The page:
It is an object of the present invention to provide an improved folding, portable chair.
It is another object of the present invention to provide an improved folding, portable chair that has no arm members that maintains a high degree of strength and stability.
Other objects and advantages of the present invention will become apparent from the following description of the preferred embodiment.
FIG. 1 is a perspective view of the folding chair 10 in accordance with the preferred embodiment of the present invention, and shown in the erected, rest position.
FIG. 2 is aside cross sectional view of the folding chair 10 of FIG. 1, taken along the lines 2--2 and viewed in the direction of the arrows.
FIG. 3 is a side cross sectional view of a portion of the folding chair 10 of FIG. 1, taken along the lines 3--3 and viewed in the direction of the arrows.
FIG. 4 is a perspective view of the folding chair 10 of FIG. 1 and shown in the mid-fold condition.
FIG. 5 is a side cross sectional view of the chair 10 of FIG. 2 shown stressed to the erected, stressed condition as a result of a person sitting therein.
FIG. 6 is a side elevational view of the folding chair 10 of FIG. 1 and shown in the collapsed condition.
FIG. 7 is a side elevational view of an alternative embodiment of the present invention.
FIG. 8 is a side elevational view of an alternative embodiment of the present invention.
FIG. 9 is a side elevational view of an alternative embodiment of the present invention.
FIG. 10 is a side elevational view of an alternative embodiment of the present invention.
For the purposes of promoting an understanding of the principles of the invention, reference will now be made to the embodiments illustrated in the drawings and specific language will be used to describe the same. It will nevertheless be understood that no limitation of the scope of the invention is thereby intended, and any alterations or modifications in the illustrated device, and any further applications of the principles of the invention as illustrated therein are contemplated as would normally occur to one skilled in the art to which the invention relates.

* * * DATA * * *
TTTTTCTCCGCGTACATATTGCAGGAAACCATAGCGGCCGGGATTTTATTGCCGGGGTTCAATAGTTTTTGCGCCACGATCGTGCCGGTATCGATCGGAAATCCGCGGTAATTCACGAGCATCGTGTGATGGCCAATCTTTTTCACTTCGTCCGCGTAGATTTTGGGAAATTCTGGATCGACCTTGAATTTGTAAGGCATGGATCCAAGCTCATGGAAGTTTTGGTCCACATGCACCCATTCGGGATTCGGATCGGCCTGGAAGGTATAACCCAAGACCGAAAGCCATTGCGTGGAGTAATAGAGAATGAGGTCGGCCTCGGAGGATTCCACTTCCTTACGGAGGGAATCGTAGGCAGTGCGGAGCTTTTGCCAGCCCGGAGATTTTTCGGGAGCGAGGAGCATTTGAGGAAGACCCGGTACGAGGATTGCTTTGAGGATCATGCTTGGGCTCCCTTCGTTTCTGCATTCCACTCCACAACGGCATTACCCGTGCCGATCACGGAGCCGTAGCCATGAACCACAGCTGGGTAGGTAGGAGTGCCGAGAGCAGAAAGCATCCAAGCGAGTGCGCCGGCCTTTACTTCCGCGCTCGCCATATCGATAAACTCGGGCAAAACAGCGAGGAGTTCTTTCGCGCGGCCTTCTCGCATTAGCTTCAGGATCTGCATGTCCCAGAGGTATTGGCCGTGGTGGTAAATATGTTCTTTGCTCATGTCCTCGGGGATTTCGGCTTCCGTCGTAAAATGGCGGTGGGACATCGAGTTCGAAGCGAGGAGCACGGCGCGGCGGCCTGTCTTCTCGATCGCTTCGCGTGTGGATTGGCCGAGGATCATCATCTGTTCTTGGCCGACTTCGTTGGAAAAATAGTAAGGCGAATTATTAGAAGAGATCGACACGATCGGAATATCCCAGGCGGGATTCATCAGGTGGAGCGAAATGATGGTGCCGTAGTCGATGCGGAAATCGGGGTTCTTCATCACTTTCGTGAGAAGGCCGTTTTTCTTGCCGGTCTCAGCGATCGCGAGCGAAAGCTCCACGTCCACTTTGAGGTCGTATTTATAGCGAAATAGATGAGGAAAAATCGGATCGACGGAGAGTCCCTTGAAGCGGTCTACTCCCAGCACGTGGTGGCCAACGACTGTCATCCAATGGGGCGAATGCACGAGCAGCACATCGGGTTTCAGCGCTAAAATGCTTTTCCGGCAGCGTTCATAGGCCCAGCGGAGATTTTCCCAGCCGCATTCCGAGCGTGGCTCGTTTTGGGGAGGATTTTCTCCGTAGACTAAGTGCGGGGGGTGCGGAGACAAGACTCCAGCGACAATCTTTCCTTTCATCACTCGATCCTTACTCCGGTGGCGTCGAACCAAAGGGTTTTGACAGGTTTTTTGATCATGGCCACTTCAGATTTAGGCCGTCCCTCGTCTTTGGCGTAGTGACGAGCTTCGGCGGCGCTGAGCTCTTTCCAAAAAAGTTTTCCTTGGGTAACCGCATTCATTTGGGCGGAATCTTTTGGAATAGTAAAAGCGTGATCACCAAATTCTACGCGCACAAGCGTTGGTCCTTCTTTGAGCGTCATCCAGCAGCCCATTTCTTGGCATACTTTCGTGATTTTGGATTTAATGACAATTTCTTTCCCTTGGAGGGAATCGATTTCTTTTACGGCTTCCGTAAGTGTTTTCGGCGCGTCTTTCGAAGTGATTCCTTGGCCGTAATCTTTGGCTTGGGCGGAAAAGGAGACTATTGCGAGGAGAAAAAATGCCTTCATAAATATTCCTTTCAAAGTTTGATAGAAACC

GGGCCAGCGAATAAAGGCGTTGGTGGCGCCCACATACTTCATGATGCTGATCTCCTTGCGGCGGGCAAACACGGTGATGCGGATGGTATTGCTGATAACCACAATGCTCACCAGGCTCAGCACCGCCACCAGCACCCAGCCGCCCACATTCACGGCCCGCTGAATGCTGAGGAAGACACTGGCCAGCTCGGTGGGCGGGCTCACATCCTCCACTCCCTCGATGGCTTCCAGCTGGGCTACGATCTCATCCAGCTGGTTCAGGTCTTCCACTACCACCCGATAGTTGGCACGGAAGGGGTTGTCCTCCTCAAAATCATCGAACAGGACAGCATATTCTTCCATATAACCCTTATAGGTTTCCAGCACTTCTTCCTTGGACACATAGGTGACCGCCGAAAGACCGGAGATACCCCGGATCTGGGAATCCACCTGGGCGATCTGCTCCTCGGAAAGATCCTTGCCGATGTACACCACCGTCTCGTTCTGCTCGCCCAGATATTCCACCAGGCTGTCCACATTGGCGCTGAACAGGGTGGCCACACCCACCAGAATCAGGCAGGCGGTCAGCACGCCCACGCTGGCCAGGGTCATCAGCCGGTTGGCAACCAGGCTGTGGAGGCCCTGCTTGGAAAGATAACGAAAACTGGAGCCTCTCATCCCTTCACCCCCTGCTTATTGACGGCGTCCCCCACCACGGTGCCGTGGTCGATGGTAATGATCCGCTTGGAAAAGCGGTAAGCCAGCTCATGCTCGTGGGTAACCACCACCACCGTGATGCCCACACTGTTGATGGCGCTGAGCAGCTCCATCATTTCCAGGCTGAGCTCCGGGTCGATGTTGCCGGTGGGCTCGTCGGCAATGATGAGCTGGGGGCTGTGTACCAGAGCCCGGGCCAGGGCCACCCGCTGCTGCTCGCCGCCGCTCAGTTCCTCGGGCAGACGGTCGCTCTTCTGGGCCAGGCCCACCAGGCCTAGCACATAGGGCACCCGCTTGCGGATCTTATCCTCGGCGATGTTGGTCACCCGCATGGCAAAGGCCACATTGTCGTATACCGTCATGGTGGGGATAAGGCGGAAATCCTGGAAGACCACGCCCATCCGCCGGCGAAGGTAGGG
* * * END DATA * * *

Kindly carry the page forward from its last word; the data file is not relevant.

Referring now to FIGS. 1-3, there is shown a folding chair 10 in accordance with the preferred embodiment of the present invention. Chair 10 generally includes back frame 12, first leg frame 13, second leg frame 14, left frame link 15, right frame link 16, and flexible support 17. Frames 12, 13, and 14 and links 15 and 16 are each made of a material which provides an optimal balance among strength, weight, and cost. It is believed that aluminum tubing achieves this optimal balance, but other materials and shapes are also contemplated.
Back frame 12 has a generally U-shaped configuration consisting of left and right hollow tubing side rails 20 and 21, respectively, and a top cross rail 22. In one embodiment top cross rail 22 is solid, has a round cross section, and defines a pair of recesses 25 at each end (one shown in FIG. 3) that are shaped and sized to receive the complimentary-shaped upper rail portions 26 of the corresponding side rails 20 and 21. A screw 24 extends through aligned holes in top cross rail 22 and the corresponding side rails 20 and 21 to firmly lock cross rail 22 to each side rail 20 and 21. In the alternative, cross rail 22 may be of hollow tubing or may be of other suitable shape and size as is well known in the art. Cross rail 22 may also be secured to the front or back sides of side rails 20 and 21 by appropriate fasteners. Alternatively, side rails 20 and 21 may be of a particular shape to receive and be secured to a complementary-shaped cross rail 22.
A cross bar 28 spans left and right side rails 20 and 21 and is fastened to the back side of and slightly more than half way down along rails 20 and 21 and is secured thereto by appropriate fasteners such as a bolt, lockwasher, and nut combination 29. Protective end caps 27 are provided at the opposing outer ends of cross bar 28. End caps 30 and 31 are provided at the ends of lower rail portions 32 and 33 of side rails 20 and 21, respectively. End caps 30 and 31 are made of any appropriate material which provides some cushioning to the contact between rails 20 and 21 and first leg frame 13. It is preferred that end caps 30 and 31 be comprised of an appropriate rubber or plastic.